A subset of machine learning, deep learning has been around since the middle of the last century, but started evolving rapidly since the early 21st century. Generative AI and ChatGPT have brought the focus back on it. We take a look at what deep learning is about and how it’s being used.
Data management is one of the hardest and costliest tasks every organisation is faced with. The fact that organisations appoint a chief data officer (CDO) shows how much importance they give to managing data — its treatment, classification, analytics, security and compliance requirements, etc. This is where deep learning (DL) shines as a perfect data management strategy when employed with the right set of tools.
While DL has been around for a while, the recent popularity of ChatGPT brings it back to being a hot topic in the world of AI. Deep learning is a subset of machine learning (ML), and is based on how the human brain is structured and works. If you are new to the subject and looking to learn the differences between AI, ML and DL, check out my writing mentioned in the ‘References’ at the end of this article. DL uses artificial neural networks to learn from large amounts of data. It gets the name ‘deep’ because it leverages multiple layers of interconnected neurons to process and learn from the data. DL algorithms are capable of learning complex patterns in images, audio and text. Deep learning uses large amounts of unlabelled data to learn the underlying structure and patterns in data. It is an unsupervised learning module that does not require labelled data to start learning from.
Deep learning has been around since the 1940s. However, it gained popularity in the 1980s with the development of backpropagation, a technique for training neural networks. In the 2000s, the evolution of advanced techniques with respect to dropout and rectified linear units (ReLU) helped address core challenges. In 2012, AlexNet, a convolutional neural network, focused on image recognition, won awards and regained popularity for mainstream uses in natural language processing (NLP), speech recognition and autonomous vehicles.
Some common use cases of deep learning are listed below.
- Image recognition: Classification of images leveraging DL algorithms is being done across healthcare institutions for the diagnosis of diseases.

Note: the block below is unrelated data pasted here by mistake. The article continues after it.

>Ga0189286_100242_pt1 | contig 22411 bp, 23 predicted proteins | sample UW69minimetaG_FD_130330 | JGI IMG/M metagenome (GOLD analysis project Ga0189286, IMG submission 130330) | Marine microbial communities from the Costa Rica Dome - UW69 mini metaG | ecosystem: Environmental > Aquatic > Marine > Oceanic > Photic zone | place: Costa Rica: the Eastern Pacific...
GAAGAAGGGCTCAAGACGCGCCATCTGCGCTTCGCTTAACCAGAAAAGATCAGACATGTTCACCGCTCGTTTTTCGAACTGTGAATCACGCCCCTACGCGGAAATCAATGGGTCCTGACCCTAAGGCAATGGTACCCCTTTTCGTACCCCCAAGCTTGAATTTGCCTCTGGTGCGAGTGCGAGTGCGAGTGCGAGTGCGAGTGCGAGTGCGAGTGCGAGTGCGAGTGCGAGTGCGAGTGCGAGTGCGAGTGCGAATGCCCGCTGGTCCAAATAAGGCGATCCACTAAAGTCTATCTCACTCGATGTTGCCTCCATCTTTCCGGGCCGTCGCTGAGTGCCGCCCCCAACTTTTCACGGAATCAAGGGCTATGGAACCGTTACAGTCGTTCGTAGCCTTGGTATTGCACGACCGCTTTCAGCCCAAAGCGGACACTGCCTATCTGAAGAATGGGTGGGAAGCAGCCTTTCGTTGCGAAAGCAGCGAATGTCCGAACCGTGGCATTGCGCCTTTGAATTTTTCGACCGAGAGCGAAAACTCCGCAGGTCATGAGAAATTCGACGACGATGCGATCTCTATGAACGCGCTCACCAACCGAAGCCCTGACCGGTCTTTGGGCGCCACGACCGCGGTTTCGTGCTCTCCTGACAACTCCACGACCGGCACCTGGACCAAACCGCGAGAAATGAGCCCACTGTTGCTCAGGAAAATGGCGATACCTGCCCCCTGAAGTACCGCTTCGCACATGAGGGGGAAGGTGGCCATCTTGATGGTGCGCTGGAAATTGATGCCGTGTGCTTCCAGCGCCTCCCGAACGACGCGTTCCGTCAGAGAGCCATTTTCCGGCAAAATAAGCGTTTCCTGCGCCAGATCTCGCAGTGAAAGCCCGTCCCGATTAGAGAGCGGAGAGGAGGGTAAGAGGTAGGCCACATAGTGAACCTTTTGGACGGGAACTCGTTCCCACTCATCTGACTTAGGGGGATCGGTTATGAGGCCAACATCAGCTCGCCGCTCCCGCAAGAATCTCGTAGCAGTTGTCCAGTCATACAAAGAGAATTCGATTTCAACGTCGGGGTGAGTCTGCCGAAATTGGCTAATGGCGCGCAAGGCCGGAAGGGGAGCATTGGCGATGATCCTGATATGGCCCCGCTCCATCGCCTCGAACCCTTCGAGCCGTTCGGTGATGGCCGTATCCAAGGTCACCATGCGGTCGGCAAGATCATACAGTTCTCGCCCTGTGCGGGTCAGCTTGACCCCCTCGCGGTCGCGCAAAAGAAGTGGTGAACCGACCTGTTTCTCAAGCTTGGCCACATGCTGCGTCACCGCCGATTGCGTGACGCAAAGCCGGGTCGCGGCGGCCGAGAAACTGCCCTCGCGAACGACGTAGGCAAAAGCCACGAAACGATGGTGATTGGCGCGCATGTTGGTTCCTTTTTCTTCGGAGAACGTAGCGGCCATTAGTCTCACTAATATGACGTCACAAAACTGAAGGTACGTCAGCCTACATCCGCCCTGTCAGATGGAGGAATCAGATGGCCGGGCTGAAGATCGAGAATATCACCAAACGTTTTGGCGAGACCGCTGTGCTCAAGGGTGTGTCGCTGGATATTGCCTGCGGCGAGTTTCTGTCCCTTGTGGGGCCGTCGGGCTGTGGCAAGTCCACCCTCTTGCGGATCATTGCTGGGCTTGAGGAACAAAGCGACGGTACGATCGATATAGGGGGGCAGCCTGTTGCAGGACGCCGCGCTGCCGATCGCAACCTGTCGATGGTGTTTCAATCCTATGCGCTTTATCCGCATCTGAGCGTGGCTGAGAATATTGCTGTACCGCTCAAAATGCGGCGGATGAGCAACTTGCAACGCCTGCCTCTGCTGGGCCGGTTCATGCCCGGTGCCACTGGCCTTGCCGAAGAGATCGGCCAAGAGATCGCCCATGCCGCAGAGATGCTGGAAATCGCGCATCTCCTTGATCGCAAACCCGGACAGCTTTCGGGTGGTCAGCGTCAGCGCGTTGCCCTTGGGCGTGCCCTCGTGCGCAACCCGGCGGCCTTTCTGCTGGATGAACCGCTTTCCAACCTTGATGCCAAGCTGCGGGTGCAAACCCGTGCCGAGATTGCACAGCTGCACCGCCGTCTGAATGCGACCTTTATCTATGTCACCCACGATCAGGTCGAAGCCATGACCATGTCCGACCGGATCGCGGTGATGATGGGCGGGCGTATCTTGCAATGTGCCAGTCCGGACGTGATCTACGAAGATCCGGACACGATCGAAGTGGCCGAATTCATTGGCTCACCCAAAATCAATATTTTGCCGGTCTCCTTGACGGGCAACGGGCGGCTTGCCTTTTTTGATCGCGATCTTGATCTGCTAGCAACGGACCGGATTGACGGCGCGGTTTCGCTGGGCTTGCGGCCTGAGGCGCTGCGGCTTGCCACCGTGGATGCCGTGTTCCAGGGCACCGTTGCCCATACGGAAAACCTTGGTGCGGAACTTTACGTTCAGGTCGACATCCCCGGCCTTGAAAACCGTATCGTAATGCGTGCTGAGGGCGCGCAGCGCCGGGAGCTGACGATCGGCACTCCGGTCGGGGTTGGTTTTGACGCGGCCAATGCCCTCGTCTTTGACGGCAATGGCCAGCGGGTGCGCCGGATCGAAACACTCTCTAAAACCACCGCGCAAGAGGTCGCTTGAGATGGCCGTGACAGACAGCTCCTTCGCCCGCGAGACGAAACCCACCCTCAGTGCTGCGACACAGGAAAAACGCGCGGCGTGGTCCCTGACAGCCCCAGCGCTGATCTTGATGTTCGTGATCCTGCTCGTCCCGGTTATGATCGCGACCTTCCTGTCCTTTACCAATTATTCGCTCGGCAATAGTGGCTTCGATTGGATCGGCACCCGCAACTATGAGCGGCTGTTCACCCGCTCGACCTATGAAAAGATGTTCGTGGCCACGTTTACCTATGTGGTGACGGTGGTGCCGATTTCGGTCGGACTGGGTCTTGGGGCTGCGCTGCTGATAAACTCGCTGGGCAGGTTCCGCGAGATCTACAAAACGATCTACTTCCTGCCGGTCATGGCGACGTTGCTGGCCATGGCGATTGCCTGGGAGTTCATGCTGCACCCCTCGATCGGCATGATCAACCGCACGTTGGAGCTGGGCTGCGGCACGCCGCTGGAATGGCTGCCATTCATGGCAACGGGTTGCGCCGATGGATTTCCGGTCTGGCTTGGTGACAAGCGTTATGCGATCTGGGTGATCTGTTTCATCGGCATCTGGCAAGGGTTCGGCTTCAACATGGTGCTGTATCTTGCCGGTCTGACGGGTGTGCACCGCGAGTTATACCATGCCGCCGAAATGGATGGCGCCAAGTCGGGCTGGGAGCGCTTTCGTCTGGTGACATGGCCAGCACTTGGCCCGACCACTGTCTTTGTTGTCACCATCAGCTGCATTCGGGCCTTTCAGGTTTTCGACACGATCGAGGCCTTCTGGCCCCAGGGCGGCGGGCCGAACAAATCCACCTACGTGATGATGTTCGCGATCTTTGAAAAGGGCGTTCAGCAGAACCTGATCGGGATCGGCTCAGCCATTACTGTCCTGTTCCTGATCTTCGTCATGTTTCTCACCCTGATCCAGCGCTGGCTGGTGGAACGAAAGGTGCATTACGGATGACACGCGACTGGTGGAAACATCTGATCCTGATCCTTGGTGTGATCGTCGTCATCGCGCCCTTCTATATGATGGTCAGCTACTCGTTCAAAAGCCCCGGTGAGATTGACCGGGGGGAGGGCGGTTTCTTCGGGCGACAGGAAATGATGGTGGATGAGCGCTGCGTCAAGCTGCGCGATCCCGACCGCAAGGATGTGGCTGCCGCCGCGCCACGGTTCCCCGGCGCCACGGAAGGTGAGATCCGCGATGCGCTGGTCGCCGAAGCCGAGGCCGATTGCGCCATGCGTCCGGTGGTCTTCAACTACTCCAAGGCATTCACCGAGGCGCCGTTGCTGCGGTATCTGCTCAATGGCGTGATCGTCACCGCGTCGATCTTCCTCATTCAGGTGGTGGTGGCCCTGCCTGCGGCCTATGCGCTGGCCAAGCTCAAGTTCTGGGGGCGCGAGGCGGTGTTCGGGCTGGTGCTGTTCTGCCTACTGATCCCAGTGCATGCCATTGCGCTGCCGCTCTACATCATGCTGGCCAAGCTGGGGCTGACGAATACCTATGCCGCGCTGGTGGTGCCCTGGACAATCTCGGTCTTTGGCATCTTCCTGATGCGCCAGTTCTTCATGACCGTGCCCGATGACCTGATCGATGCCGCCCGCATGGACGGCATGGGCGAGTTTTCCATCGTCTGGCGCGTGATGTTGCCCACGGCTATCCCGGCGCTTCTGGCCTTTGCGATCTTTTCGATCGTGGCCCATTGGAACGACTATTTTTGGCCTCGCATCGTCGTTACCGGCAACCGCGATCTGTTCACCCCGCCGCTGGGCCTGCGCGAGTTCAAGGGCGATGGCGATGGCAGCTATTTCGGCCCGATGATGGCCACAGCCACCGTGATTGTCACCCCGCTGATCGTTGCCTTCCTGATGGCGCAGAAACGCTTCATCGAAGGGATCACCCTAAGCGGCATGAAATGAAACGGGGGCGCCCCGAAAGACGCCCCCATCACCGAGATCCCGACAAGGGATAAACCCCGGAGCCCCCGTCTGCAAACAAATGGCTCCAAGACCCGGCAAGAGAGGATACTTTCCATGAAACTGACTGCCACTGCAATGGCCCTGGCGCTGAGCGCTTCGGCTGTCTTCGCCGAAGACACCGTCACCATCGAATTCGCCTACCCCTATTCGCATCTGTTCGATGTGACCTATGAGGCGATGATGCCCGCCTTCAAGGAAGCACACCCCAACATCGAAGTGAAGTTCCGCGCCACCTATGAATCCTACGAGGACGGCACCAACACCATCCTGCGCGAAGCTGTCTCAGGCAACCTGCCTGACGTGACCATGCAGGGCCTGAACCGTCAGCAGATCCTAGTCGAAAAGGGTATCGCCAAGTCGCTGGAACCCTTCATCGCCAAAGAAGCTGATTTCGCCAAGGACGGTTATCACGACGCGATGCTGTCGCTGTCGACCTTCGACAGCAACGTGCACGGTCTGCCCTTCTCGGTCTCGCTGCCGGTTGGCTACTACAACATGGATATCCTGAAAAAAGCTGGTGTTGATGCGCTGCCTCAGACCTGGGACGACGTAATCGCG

- Natural language processing (NLP): NLP, when integrated with DL algorithms, opens up use cases like chatbots, machine translation and voice assistants.
- Speech recognition: DL algorithms help transcribe spoken language for use cases like speech-to-text transcription and voice assistants.
- Fraud detection: Deep learning algorithms help to keep a lookout for fraudulent transactions in banking and finance.
- Autonomous vehicles: DL algorithms help to navigate the surroundings in autonomous vehicles, enabling real-time decisions to be made while these cars are on the road.
Now, let’s take a deeper look at what deep learning is all about! As the ‘deep’ in deep learning represents the depth of layers in neural networks, a neural network that consists of more than three layers is considered a deep learning algorithm. As shown in Figure 1, most deep learning networks are feed-forward models. But they can be trained to back-propagate as well. The latter is especially useful to provide a feedback on errors so that the algorithm can be corrected appropriately.
Various studies and experiments have been conducted to validate the accuracy of deep learning neural networks. A network with at least three hidden layers has produced more than 98 per cent accuracy in data classification. This figure goes up with proper adoption of backpropagation. This is really cool, given the model does not need any preparation or prerequisites to begin with.
Although deep learning is considered to be a subset of machine learning, it does have its own unique characteristics in the way how each algorithm learns and how much data each type of algorithm uses. The fact that DL automates elimination of human intervention in mining large unstructured data sets with no prerequisites makes it a very scalable and extensible practical solution for industrial applications.
Deep learning may seem like a low maintenance application, but the high computing power it needs to process large amounts of data, as well as the black box nature of hidden layers, poses significant challenges in its adoption for many. Also, the classification and meaning of the data it generates is a reflection of what’s fed to it. Skilled data scientists are needed to understand the classifications, as well as refine and tune the model to look for specifics.
While DL algorithms are not perfect and much is yet to be researched and refined, just like in the other disciplines of AI, its technique has been recognised as powerful and good for many industrial use cases. The ability to learn without human intervention, and label large data sets of image, video and text, makes deep learning a game changing strategy for large enterprises where, typically, more than 80 per cent of data is unstructured. This labelling is an important step in making machine learning targeted and meaningful.